Is There More than One Kind of Nursing Home?

nurse helping woman into wheelchair

Nursing homes come in various forms, from standalone facilities dedicated solely to skilled nursing care to integral parts of Continuing Care Retirement Communities (CCRCs). CCRCs allow residents to transition smoothly between levels of care — from independent living to assisted living to skilled nursing — all within the same community.

Additionally, some hospitals feature skilled nursing units for those needing short-term care, blending hospital-grade care with a step toward home.

Does Florida Have Many Nursing Homes?

According to the Florida Agency for Health Care (AHCA), Florida has 691 licensed nursing homes in Florida, with approximately 85,000 beds. But at any given time, 85% of those beds are occupied. 

In contrast, there are almost 3,100 licensed assisted living communities in Florida, with more than 105,00 beds.

Are Nursing Homes Expensive?

Yes. By any standards, nursing homes and skilled nursing care can be expensive. 

According to Genworth Financial, the cost of a semi-private room in a nursing home in Cape Coral, Florida, in Lee County is a little more than $10,000 per month. The cost of a private room there is $14,900 per month or $178,000 per year.

In comparison, a room in assisted living in Cape Coral is about $5,500 per month.

Does Medicare Pay for Skilled Nursing?

medicare form with stethoscope and heart

Medicare pays some of the cost of skilled nursing. But it is important for seniors to understand what Medicare does and does not pay for.

According to the Centers for Medicare and Medicaid Services (CMS), Medicare is the largest single-payer for health care services in the U.S. In a single year, Medicare processes more than 1.1 billion claims from 1.5 million healthcare providers and pays more than $424 billion in Medicare payments.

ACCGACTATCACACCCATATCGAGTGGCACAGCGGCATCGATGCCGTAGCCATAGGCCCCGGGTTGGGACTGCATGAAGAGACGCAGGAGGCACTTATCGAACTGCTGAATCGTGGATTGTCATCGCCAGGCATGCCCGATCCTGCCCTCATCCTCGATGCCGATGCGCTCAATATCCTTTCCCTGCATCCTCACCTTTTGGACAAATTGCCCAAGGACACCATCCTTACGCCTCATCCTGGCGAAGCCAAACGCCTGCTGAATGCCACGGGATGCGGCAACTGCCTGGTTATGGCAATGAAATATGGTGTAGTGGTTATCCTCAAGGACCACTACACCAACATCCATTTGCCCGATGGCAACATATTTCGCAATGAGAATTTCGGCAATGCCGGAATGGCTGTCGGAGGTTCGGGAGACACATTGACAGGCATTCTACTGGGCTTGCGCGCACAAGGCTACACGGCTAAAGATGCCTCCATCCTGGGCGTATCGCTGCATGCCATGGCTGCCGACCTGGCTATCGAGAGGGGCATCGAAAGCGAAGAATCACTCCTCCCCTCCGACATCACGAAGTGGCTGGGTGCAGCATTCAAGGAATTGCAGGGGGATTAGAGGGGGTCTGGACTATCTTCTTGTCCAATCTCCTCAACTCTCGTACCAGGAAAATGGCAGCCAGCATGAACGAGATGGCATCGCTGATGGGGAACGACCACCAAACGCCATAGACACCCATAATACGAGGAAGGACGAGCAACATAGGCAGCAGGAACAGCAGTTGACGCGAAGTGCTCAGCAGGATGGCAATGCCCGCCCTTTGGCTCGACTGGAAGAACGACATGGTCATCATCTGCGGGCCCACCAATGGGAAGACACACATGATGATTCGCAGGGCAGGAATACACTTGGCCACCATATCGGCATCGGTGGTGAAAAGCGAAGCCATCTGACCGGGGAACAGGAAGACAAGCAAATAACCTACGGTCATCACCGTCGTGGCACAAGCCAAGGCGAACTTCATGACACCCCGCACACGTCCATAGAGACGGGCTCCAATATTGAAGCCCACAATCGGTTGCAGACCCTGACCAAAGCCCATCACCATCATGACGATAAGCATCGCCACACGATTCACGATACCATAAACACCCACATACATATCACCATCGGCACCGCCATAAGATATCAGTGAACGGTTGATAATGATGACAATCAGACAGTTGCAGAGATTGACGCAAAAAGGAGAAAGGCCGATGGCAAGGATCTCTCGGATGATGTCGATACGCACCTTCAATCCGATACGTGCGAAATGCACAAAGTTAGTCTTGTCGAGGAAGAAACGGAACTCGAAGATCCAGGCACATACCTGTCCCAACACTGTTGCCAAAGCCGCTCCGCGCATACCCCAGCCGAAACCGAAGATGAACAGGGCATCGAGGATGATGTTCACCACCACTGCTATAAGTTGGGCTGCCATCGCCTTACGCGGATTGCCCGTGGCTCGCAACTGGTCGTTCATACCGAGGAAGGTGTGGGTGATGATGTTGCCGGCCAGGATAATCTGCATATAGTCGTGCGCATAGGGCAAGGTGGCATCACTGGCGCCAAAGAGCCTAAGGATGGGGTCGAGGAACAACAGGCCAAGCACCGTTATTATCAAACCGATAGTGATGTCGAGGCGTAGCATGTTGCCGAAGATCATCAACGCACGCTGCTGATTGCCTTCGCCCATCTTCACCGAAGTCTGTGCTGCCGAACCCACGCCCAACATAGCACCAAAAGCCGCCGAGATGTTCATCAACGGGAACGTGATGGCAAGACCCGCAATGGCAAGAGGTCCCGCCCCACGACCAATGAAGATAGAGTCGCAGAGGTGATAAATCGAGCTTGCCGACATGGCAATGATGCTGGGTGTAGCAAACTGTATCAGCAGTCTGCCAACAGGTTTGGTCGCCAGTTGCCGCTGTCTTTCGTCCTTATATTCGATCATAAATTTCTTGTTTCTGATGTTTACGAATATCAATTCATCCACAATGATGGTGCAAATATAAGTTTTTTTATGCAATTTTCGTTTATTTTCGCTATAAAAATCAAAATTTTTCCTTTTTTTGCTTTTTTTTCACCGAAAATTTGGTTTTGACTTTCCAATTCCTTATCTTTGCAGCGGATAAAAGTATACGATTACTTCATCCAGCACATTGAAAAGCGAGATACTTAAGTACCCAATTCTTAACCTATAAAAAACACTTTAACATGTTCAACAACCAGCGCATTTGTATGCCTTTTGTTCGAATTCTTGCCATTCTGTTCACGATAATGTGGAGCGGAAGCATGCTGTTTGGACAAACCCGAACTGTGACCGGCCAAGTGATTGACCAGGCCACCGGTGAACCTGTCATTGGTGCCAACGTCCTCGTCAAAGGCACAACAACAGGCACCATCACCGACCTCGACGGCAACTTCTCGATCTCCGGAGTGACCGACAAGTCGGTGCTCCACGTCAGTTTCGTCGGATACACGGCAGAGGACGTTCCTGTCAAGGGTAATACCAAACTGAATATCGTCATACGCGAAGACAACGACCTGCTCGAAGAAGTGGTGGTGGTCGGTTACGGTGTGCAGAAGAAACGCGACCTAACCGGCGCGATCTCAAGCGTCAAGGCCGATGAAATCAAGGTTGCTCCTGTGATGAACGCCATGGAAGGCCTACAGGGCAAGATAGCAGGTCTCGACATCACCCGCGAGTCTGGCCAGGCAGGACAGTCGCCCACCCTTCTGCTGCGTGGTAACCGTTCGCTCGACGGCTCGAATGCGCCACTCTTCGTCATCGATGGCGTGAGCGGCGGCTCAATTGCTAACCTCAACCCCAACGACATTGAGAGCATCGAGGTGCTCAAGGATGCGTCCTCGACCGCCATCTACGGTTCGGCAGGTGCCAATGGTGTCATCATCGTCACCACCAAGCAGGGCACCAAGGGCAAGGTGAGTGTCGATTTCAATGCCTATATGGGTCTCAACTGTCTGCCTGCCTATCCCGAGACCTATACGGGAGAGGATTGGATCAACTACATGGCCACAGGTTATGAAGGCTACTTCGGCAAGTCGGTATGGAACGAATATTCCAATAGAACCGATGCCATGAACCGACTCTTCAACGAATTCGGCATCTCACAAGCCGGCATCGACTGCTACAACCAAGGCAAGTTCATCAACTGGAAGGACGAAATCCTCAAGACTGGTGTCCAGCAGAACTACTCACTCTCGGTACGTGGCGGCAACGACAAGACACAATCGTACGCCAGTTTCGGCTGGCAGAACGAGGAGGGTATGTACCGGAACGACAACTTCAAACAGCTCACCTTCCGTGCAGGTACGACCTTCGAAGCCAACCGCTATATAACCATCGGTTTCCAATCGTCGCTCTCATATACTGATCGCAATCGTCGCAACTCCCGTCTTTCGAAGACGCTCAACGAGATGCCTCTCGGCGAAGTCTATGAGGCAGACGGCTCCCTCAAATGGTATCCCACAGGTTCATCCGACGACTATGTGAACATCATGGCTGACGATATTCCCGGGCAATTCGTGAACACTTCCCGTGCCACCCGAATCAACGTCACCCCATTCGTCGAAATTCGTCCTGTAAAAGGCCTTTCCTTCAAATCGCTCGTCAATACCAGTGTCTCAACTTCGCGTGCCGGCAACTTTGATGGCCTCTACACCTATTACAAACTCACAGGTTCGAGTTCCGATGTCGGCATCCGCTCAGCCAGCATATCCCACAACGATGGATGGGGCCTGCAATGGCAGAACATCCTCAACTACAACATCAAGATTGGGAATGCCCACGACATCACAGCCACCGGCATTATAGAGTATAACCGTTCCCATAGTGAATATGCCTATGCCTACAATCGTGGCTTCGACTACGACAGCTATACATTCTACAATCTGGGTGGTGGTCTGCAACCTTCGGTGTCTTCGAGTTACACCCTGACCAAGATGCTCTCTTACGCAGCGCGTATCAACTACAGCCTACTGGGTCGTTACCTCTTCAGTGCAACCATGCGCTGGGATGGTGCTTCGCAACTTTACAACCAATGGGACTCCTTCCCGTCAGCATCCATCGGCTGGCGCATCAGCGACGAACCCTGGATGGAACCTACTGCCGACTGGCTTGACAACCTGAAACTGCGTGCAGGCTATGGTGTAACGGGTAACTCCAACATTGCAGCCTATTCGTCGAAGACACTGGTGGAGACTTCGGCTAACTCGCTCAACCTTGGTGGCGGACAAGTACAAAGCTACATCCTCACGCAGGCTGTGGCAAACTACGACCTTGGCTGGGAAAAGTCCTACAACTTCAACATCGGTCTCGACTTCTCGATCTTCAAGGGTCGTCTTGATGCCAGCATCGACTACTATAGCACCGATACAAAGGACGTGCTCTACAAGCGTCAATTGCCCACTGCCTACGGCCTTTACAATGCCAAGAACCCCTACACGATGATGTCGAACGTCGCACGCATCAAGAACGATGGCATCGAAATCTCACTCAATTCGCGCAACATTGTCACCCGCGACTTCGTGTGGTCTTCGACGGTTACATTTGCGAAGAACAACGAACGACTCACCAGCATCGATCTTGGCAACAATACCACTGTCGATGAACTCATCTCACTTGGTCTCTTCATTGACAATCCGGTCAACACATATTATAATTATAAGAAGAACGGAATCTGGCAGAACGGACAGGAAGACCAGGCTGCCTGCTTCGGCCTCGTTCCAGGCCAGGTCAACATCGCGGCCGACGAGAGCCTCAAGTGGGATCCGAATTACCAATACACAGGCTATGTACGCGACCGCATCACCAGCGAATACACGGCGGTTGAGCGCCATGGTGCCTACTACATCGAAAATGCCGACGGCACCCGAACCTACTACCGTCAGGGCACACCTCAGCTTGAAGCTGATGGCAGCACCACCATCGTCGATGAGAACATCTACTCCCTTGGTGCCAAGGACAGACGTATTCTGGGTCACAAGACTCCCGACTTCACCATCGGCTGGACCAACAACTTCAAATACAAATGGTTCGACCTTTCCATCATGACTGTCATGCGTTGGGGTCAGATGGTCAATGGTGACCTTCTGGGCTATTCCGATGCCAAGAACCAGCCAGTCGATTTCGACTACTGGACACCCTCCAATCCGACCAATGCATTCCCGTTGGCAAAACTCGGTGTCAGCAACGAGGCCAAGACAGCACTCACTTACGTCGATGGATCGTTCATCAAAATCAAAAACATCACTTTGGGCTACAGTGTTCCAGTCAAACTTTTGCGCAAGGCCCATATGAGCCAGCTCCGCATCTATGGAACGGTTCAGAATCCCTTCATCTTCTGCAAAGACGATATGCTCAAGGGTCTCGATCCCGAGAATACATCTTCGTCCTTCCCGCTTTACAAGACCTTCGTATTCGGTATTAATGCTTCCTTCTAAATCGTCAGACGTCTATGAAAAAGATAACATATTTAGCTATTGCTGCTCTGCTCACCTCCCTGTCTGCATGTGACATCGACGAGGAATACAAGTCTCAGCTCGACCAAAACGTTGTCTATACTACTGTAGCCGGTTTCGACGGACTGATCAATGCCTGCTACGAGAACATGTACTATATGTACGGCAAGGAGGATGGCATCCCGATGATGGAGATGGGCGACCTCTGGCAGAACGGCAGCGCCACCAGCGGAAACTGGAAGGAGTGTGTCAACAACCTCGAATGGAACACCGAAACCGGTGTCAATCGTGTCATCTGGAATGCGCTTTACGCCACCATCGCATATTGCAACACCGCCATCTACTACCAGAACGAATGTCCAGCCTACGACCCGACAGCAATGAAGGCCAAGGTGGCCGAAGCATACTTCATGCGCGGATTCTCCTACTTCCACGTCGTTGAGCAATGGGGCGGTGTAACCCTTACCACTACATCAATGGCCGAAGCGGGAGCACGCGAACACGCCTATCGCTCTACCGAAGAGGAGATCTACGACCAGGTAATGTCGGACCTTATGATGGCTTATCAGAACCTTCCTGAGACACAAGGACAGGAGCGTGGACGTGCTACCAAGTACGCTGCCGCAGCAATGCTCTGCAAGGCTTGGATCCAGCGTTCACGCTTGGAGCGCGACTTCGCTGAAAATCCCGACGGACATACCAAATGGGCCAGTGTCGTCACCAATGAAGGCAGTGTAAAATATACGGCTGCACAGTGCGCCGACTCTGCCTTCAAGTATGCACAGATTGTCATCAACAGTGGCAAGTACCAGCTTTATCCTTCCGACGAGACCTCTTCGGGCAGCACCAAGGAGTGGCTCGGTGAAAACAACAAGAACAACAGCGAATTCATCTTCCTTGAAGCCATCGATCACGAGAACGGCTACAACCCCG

You might think that with all that money being paid, your nursing home costs would be covered 100%. They are not. 

Medicare pays certain amounts for the first 100 days in skilled nursing, and after that, you are responsible for 100% of the costs. Below is a brief outline of what Medicare pays for at home, in assisted living, and in skilled nursing homes.

Medicare and At-Home Care

Many seniors can receive rehabilitative and other services at home. Here’s what Medicare Part B will typically cover at home:

  • Therapeutic Services:

Medicare provides coverage for physical, occupational, and speech therapy deemed necessary and reasonable for your medical condition under the guidance and prescription of a qualified therapist.

  • Home Health Aide Services:

For individuals receiving skilled nursing care, Medicare may fund certain home health aide services such as assistance with activities of daily living (ADLs) like bathing, dressing, and toileting on a limited, part-time, or intermittent basis.

It is important to note that Medicare does not extend coverage to round-the-clock home care, nor does it cover services purely related to daily living activities such as meal delivery, cleaning, and shopping when these are the sole services required.

  • Social Services: